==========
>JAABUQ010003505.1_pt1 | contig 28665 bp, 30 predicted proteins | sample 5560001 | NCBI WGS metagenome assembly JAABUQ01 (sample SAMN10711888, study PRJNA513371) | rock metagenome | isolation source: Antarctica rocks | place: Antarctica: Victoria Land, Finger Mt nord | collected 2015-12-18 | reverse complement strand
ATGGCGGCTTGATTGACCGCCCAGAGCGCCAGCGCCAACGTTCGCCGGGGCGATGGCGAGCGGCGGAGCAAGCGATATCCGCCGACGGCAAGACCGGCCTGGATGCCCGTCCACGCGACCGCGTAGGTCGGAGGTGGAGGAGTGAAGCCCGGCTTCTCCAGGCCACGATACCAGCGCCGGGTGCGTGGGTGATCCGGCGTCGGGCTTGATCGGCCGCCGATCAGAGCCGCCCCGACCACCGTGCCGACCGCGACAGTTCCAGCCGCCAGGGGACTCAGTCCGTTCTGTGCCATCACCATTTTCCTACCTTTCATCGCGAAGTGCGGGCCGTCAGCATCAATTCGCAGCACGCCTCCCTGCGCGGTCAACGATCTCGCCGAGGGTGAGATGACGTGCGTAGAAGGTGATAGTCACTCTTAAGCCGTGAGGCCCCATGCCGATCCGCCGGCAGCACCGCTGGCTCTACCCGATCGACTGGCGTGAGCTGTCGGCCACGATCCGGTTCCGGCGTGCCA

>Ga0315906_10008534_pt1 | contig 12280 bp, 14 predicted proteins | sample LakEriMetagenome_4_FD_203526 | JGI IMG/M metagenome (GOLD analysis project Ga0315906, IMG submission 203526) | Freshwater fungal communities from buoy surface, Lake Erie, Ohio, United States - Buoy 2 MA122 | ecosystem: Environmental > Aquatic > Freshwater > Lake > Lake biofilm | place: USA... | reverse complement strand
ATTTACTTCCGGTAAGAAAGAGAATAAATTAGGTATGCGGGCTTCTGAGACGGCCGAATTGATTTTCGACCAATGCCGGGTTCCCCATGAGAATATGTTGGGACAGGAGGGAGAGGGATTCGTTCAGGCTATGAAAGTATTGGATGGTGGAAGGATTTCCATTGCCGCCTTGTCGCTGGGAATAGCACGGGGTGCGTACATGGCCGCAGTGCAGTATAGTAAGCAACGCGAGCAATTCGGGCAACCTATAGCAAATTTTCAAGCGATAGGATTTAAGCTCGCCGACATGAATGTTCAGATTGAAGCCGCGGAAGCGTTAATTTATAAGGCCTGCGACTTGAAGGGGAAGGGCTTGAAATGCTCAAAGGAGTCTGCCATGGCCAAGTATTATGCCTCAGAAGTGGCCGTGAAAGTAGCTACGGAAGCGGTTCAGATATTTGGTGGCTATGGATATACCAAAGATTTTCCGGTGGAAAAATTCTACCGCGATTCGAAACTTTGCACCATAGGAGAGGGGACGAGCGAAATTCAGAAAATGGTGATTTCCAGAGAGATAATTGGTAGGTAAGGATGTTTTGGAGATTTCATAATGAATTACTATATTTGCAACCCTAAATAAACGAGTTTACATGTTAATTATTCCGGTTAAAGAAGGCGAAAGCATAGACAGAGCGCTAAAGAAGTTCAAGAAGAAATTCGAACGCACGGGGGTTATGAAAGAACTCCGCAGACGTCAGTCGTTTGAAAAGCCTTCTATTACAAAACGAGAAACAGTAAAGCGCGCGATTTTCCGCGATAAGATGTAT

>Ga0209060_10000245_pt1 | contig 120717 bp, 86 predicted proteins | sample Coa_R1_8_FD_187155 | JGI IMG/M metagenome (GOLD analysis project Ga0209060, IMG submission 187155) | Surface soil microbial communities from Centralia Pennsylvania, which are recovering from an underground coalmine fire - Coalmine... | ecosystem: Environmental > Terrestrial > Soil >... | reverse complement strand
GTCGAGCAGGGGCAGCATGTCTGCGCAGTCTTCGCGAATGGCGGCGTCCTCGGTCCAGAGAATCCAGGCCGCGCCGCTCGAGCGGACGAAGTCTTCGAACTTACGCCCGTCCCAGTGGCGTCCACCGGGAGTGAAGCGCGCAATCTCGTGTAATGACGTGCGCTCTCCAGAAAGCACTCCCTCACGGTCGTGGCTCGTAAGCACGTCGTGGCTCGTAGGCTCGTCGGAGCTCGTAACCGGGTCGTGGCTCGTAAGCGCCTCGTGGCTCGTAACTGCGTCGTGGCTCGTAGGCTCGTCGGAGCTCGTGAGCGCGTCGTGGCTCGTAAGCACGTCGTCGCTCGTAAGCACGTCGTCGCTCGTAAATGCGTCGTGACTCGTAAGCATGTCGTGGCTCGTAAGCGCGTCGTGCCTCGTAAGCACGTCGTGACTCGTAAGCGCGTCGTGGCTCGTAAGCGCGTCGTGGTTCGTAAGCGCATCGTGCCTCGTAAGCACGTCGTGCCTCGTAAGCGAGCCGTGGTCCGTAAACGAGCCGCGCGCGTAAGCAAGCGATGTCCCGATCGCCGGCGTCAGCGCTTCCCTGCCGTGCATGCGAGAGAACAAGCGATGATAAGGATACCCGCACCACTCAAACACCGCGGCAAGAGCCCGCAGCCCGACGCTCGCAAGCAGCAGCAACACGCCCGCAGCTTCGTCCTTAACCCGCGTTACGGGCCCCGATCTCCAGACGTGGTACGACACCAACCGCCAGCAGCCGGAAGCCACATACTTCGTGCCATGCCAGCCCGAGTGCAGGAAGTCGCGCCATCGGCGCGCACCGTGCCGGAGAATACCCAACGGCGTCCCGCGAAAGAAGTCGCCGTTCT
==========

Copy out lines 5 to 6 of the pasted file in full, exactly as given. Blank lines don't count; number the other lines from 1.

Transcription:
>Ga0209060_10000245_pt1 | contig 120717 bp, 86 predicted proteins | sample Coa_R1_8_FD_187155 | JGI IMG/M metagenome (GOLD analysis project Ga0209060, IMG submission 187155) | Surface soil microbial communities from Centralia Pennsylvania, which are recovering from an underground coalmine fire - Coalmine... | ecosystem: Environmental > Terrestrial > Soil >... | reverse complement strand
GTCGAGCAGGGGCAGCATGTCTGCGCAGTCTTCGCGAATGGCGGCGTCCTCGGTCCAGAGAATCCAGGCCGCGCCGCTCGAGCGGACGAAGTCTTCGAACTTACGCCCGTCCCAGTGGCGTCCACCGGGAGTGAAGCGCGCAATCTCGTGTAATGACGTGCGCTCTCCAGAAAGCACTCCCTCACGGTCGTGGCTCGTAAGCACGTCGTGGCTCGTAGGCTCGTCGGAGCTCGTAACCGGGTCGTGGCTCGTAAGCGCCTCGTGGCTCGTAACTGCGTCGTGGCTCGTAGGCTCGTCGGAGCTCGTGAGCGCGTCGTGGCTCGTAAGCACGTCGTCGCTCGTAAGCACGTCGTCGCTCGTAAATGCGTCGTGACTCGTAAGCATGTCGTGGCTCGTAAGCGCGTCGTGCCTCGTAAGCACGTCGTGACTCGTAAGCGCGTCGTGGCTCGTAAGCGCGTCGTGGTTCGTAAGCGCATCGTGCCTCGTAAGCACGTCGTGCCTCGTAAGCGAGCCGTGGTCCGTAAACGAGCCGCGCGCGTAAGCAAGCGATGTCCCGATCGCCGGCGTCAGCGCTTCCCTGCCGTGCATGCGAGAGAACAAGCGATGATAAGGATACCCGCACCACTCAAACACCGCGGCAAGAGCCCGCAGCCCGACGCTCGCAAGCAGCAGCAACACGCCCGCAGCTTCGTCCTTAACCCGCGTTACGGGCCCCGATCTCCAGACGTGGTACGACACCAACCGCCAGCAGCCGGAAGCCACATACTTCGTGCCATGCCAGCCCGAGTGCAGGAAGTCGCGCCATCGGCGCGCACCGTGCCGGAGAATACCCAACGGCGTCCCGCGAAAGAAGTCGCCGTTCT